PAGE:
Sometimes I like to get scared. I’m sure anyone who ever willingly watched a horror movie can relate. There’s something quite rich in getting cowered deep into the back of your home sofa by something you watch on your screen, only to take your eyes off it for a second and bringing yourself back into your home sweet (possibly haunted) home.
Directed by William Friedkin, with the screenplay written William Peter Blatty, author of The Exorcist novel, The Exorcist (1973) was the first horror movie to be nominated for Best Picture.
I consider myself a reluctant fan. The first time I sat down to watch it, many full moons ago, I was quite petrified-slash-disgusted by the whole thing. Firmly clicking the vhs box cover shut after watching, I patted myself on the back for ticking a major one off my ‘to watch’ list. Now that I finally had the opportunity to read the novel for the first time, I decided to revisit the film. I feel that, despite having the privilege of being dubbed the mother of all horror films, The Exorcist has a lot to offer as a straight drama, even more than a horror film.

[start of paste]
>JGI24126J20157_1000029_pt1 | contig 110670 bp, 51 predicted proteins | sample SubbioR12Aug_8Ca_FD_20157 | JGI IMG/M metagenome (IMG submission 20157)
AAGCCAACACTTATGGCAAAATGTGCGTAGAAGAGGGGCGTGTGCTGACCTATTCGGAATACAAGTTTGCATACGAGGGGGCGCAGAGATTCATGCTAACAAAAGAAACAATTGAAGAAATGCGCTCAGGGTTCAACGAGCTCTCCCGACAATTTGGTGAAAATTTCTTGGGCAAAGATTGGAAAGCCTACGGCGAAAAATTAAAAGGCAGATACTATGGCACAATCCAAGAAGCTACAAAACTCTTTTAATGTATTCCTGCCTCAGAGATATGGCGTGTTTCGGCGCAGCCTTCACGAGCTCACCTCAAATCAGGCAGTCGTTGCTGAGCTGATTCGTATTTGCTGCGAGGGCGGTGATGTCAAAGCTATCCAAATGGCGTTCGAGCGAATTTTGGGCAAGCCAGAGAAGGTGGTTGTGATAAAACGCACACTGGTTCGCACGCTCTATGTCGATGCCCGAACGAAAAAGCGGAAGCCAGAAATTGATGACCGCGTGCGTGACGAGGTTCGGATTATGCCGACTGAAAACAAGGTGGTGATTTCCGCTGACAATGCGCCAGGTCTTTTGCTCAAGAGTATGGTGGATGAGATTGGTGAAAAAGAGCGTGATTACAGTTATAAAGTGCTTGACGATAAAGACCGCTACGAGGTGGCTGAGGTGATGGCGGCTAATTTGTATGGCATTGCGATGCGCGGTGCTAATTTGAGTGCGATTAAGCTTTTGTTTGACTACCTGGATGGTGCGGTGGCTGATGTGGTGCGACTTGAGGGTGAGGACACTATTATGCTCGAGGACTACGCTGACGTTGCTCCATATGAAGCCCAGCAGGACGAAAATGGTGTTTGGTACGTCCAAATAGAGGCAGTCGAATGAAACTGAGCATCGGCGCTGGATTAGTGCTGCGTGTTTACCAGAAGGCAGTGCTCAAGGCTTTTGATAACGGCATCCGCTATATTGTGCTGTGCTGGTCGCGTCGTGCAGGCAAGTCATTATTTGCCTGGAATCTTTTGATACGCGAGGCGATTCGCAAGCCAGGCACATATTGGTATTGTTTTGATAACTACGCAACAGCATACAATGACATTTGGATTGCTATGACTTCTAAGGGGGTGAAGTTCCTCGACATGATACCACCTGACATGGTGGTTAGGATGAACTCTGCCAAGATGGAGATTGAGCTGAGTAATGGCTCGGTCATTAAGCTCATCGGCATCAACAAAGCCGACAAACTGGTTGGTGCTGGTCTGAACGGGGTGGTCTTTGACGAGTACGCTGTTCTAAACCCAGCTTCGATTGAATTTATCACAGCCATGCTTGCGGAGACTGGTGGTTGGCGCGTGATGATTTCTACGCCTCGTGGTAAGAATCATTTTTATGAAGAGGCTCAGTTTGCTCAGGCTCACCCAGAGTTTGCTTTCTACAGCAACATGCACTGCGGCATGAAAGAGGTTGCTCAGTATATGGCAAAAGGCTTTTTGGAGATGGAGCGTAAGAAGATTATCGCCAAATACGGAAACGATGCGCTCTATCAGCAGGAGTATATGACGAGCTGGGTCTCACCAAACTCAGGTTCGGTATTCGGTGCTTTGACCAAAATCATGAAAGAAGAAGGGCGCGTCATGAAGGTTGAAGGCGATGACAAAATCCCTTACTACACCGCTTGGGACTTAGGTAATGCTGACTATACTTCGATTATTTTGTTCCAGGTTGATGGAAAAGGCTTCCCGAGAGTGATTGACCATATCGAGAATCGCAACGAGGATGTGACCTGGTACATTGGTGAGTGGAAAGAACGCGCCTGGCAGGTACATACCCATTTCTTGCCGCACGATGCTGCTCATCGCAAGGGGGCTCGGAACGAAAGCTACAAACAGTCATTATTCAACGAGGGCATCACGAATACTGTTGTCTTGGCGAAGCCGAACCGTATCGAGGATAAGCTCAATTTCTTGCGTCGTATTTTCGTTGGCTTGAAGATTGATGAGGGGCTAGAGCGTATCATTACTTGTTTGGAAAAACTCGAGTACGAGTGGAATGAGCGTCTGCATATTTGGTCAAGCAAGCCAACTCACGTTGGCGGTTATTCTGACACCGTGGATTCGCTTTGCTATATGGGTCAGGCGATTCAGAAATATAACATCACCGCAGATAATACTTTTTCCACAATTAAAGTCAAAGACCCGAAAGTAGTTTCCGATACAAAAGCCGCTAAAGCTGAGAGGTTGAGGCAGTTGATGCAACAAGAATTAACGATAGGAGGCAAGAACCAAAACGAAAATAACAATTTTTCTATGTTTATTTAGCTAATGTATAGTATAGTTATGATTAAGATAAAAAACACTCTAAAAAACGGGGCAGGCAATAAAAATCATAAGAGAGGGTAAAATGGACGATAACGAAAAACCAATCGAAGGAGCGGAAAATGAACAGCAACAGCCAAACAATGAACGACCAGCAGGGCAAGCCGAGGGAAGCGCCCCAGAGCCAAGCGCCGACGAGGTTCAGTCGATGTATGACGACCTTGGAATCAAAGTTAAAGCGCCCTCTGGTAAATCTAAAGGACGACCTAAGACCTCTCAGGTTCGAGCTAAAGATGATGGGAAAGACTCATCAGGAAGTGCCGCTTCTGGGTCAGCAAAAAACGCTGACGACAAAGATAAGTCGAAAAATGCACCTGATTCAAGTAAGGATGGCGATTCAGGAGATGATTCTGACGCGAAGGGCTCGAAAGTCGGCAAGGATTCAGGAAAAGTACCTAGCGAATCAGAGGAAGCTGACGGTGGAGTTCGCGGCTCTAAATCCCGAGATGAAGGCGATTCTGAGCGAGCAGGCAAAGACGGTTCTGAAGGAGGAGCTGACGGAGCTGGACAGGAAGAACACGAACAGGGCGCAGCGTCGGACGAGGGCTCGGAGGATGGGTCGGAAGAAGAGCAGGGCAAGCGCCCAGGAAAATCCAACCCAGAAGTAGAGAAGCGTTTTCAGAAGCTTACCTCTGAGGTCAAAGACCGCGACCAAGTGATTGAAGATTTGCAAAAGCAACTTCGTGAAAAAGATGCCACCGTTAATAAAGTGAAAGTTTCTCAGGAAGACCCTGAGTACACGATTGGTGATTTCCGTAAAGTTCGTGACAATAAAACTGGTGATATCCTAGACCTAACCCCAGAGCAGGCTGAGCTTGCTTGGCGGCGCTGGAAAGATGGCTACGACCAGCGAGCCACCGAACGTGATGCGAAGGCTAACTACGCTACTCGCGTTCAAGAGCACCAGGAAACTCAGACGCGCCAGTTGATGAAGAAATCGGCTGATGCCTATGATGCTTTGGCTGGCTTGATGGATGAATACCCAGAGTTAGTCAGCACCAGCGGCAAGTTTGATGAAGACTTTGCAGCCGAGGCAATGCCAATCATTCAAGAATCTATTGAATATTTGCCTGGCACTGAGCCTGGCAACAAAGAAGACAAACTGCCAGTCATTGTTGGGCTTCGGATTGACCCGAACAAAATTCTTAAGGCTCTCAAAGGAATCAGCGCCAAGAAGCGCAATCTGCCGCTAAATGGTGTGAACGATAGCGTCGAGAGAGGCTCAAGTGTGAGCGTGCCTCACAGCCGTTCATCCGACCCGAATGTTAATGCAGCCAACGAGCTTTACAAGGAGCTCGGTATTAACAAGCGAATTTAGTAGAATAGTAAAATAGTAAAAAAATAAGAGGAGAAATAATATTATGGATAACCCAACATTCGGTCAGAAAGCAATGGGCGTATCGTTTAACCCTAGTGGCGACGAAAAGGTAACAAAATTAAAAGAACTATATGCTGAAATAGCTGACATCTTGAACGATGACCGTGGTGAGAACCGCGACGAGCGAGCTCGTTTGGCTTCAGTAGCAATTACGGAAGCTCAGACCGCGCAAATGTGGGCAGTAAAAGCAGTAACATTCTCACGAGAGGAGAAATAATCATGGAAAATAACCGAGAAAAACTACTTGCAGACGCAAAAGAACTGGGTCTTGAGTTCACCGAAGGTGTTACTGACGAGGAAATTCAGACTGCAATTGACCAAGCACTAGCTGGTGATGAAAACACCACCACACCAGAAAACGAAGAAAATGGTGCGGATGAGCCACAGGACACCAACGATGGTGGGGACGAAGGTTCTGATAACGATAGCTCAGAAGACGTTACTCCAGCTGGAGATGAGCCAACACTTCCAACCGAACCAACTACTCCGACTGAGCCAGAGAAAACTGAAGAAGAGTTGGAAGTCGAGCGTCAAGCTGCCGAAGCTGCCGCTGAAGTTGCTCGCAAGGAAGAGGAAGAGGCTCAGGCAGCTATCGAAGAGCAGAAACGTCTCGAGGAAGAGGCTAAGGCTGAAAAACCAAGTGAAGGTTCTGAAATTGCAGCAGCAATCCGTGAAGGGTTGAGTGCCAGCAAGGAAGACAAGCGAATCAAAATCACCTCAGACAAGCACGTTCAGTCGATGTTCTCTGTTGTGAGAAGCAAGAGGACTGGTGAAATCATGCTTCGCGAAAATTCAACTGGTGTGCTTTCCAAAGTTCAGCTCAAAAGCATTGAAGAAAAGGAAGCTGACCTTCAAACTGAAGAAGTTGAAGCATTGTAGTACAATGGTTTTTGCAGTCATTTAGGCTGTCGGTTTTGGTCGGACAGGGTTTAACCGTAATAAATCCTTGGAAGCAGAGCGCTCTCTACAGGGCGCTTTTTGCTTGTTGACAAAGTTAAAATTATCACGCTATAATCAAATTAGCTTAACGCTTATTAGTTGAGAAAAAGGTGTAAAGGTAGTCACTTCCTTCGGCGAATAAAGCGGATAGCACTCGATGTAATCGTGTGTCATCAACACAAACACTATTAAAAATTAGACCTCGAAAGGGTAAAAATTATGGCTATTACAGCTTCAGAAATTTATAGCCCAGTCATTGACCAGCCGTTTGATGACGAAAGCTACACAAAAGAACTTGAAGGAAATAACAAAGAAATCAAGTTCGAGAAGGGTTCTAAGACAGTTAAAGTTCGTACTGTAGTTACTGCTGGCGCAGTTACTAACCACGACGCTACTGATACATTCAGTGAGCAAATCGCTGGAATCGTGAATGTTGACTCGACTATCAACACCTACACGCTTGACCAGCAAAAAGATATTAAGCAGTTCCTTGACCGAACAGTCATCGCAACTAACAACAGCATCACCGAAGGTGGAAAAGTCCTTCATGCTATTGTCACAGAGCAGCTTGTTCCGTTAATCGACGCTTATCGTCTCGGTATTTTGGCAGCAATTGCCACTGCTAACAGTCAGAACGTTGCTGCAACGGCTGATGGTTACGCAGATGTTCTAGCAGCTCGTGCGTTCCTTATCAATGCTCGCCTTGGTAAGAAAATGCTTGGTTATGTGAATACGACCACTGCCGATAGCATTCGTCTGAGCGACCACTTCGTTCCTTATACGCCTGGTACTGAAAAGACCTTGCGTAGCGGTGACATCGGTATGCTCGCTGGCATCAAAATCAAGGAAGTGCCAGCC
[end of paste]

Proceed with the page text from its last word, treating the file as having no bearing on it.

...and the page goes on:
This film (and novel) is responsible for singlehandedly bringing the topic of exorcism to the mainstream – paving the way for a new niche of horror movies which tell horror stories (usually associated with morbid fantasy) immersed in realism and it-can-happen-to-you.
When it was released it was quite the phenomenon. People would line up in long queues outside cinema theatres, eager to be sick or simply scared shitless. Fainting during screenings of the film were commonplace.